The decision whether to cease and desist from nuclear power should not be left to the nuclear "experts." They, and their supporting military nuclear adventurers, have a vested professional interest in its continuation. That crucial decision can be made only by a citizenry as aware as possible of military and civilian nuclear perils, but with a primary vested interest in the continuation of grandchildren and their progeny. People who are not nuclear experts must trust and use their own power of observation, noting that (1) commercial nuclear power is an economic failure without the government subsidy which it gains because of its potential support for military ventures, (2) nuclear reactors, like all complicated technical devices, will occasionally fail, (3) failure of a reactor, as demonstrated at Chernobyl, inflicts abiding radioactive damage on populations and their environment, and (4) successful reactors accumulate an unsafe everlasting radioactive burden for all future generations to accommodate.
What follows is my analysis of the situation which leads me to my anti-nuclear stance. My report is in four sections:
The first section, entitled, "Nuclear Power Kills," discusses the unacceptable radioactive dangers of nuclear reactors and their materials and processes.
There have been many serious accidents. Nuclear enthusiasts would prefer, if allowed to do so, to ignore the dire consequences of nuclear accidents. They maintain that only 31 people, rather than thousands, died as the Chernobyl accident ruined thousands of acres of productive land forever. They deny the high probability of similar, or worse, reactor accidents in the future.
Even a "successful" reactor, which comes to the end of its precarious life with no accidents, has mass-produced several core loadings of violent radioactive poisons to be disposed of into the otherwise life-sustaining environment. These newly created poisons represent an intolerable reversal of part of the evolutionary process which over millions of years has left us a marginally safe level of radioactivity in which to live.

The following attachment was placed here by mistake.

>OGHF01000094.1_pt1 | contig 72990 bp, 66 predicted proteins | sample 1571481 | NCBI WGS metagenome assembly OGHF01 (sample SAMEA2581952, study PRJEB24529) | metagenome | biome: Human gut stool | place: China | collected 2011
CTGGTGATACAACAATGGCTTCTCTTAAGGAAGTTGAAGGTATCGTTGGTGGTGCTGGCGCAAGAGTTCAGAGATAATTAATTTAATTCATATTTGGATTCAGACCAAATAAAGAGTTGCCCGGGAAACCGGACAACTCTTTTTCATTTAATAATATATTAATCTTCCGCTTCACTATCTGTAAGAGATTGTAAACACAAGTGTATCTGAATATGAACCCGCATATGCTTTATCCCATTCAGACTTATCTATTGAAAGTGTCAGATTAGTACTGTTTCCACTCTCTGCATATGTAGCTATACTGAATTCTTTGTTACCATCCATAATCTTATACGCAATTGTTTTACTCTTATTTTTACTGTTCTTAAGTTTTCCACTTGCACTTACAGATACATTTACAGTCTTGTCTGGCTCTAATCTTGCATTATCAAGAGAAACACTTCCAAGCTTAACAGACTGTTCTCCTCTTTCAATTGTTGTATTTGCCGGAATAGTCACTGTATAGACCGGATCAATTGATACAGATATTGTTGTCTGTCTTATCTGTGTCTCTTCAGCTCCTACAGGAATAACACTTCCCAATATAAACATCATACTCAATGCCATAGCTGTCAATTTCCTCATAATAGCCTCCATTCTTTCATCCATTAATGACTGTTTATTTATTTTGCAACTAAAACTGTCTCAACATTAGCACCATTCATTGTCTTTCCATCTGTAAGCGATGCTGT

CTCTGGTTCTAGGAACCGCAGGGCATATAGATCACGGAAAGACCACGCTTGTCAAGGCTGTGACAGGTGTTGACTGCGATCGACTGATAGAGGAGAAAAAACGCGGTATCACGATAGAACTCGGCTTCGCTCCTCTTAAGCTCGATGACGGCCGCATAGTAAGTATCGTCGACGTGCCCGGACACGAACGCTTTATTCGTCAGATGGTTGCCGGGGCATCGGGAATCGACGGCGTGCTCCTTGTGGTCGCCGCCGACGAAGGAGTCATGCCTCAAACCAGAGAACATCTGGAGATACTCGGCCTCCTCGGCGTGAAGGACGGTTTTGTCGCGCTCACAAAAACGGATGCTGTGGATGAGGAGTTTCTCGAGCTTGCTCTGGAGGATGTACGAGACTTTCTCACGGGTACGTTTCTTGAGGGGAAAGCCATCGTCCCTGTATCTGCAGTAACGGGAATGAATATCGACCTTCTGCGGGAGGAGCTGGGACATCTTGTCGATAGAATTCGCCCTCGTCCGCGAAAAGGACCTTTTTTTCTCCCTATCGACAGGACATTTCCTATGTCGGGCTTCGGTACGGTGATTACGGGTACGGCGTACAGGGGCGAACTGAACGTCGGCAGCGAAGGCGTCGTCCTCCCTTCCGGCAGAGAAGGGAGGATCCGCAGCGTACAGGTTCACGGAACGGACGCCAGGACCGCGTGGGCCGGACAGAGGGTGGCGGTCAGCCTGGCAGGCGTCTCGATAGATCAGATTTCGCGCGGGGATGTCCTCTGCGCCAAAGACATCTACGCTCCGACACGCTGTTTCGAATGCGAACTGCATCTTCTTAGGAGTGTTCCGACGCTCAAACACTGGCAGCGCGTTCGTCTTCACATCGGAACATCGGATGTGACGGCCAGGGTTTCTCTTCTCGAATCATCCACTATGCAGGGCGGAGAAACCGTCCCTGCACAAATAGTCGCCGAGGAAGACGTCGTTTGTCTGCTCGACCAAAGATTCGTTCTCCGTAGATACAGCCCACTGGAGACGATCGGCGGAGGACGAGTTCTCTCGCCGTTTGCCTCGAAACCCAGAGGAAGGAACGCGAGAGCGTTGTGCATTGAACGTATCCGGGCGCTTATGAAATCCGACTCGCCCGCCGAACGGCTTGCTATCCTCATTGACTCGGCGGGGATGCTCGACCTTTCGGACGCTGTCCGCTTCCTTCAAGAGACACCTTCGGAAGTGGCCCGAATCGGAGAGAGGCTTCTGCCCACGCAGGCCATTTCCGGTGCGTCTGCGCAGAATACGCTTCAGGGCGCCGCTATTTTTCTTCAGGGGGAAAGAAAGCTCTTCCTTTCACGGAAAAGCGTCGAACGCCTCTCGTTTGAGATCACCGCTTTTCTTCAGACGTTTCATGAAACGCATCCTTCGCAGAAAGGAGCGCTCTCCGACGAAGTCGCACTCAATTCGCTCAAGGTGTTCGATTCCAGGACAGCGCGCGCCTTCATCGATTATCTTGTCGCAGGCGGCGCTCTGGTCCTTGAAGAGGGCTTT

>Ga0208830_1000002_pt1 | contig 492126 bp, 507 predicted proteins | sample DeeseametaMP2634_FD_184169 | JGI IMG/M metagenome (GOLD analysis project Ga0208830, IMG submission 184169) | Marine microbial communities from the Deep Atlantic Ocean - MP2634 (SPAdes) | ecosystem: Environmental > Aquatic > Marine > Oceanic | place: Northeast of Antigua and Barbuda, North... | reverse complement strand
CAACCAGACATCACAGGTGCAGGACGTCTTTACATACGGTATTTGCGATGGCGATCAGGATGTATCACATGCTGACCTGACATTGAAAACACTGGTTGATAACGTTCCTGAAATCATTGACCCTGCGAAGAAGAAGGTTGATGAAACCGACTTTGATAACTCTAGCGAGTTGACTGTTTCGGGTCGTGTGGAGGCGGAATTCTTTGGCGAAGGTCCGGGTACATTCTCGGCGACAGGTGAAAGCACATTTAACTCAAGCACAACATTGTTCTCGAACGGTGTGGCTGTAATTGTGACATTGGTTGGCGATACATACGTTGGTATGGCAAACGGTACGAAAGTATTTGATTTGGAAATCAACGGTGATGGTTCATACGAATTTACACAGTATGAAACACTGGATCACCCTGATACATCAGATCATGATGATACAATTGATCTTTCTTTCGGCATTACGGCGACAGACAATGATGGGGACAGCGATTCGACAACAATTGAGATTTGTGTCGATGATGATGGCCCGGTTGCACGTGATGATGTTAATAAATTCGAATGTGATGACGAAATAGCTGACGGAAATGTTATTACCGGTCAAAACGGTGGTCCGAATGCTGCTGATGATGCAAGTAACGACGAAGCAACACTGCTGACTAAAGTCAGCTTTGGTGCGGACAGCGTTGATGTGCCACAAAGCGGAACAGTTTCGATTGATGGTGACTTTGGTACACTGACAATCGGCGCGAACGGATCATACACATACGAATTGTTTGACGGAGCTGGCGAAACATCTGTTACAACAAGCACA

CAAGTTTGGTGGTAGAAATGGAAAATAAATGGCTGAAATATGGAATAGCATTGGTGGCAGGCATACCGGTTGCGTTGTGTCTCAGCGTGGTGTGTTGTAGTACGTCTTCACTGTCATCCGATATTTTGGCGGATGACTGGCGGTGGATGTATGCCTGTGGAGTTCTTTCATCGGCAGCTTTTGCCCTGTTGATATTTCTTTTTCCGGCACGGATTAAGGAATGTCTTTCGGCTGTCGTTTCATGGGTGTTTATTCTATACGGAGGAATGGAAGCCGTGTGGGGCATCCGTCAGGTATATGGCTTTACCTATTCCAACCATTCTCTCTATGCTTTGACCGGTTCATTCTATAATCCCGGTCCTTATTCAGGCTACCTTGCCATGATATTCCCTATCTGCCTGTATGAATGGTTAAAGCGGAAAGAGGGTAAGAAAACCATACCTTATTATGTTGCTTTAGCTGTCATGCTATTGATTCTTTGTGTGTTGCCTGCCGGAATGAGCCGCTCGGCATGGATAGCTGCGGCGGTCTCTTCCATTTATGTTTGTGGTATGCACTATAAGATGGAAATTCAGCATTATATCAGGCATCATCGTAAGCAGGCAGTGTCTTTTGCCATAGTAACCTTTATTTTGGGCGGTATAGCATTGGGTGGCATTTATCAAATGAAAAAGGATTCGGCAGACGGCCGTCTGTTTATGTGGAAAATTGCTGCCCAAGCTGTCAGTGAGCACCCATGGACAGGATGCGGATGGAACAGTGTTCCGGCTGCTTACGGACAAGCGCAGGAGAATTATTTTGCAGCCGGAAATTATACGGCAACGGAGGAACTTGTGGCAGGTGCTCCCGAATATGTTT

Some powerful military interests around the world want us to build and sell nuclear power plants even though they are an economic fiasco, as well as a menace to all life. The continuation of "peacetime" nuclear power greatly supports their continued development of nuclear weapons.
The second section of this report, entitled "My Nuclear Career," relates my personal experiences with the nuclear engineering assignment which I readily accepted so long ago.
At that time, my analysis of the design problems of nuclear reactors indicated interesting ideas to try, along with dangers and uncertainties to be investigated and forestalled. The reactor promoters, with their vested interest in a disappearing weapons market at stake, wanted as rapidly as possible to establish a nuclear power business, to sell and build reactors without wasting time on considerations of danger, or economics.
In 1963, I left nuclear power, convinced that it was to be a failure, foisting off onto the public uneconomic nuclear power and the grave radioactive threats which were being ignored.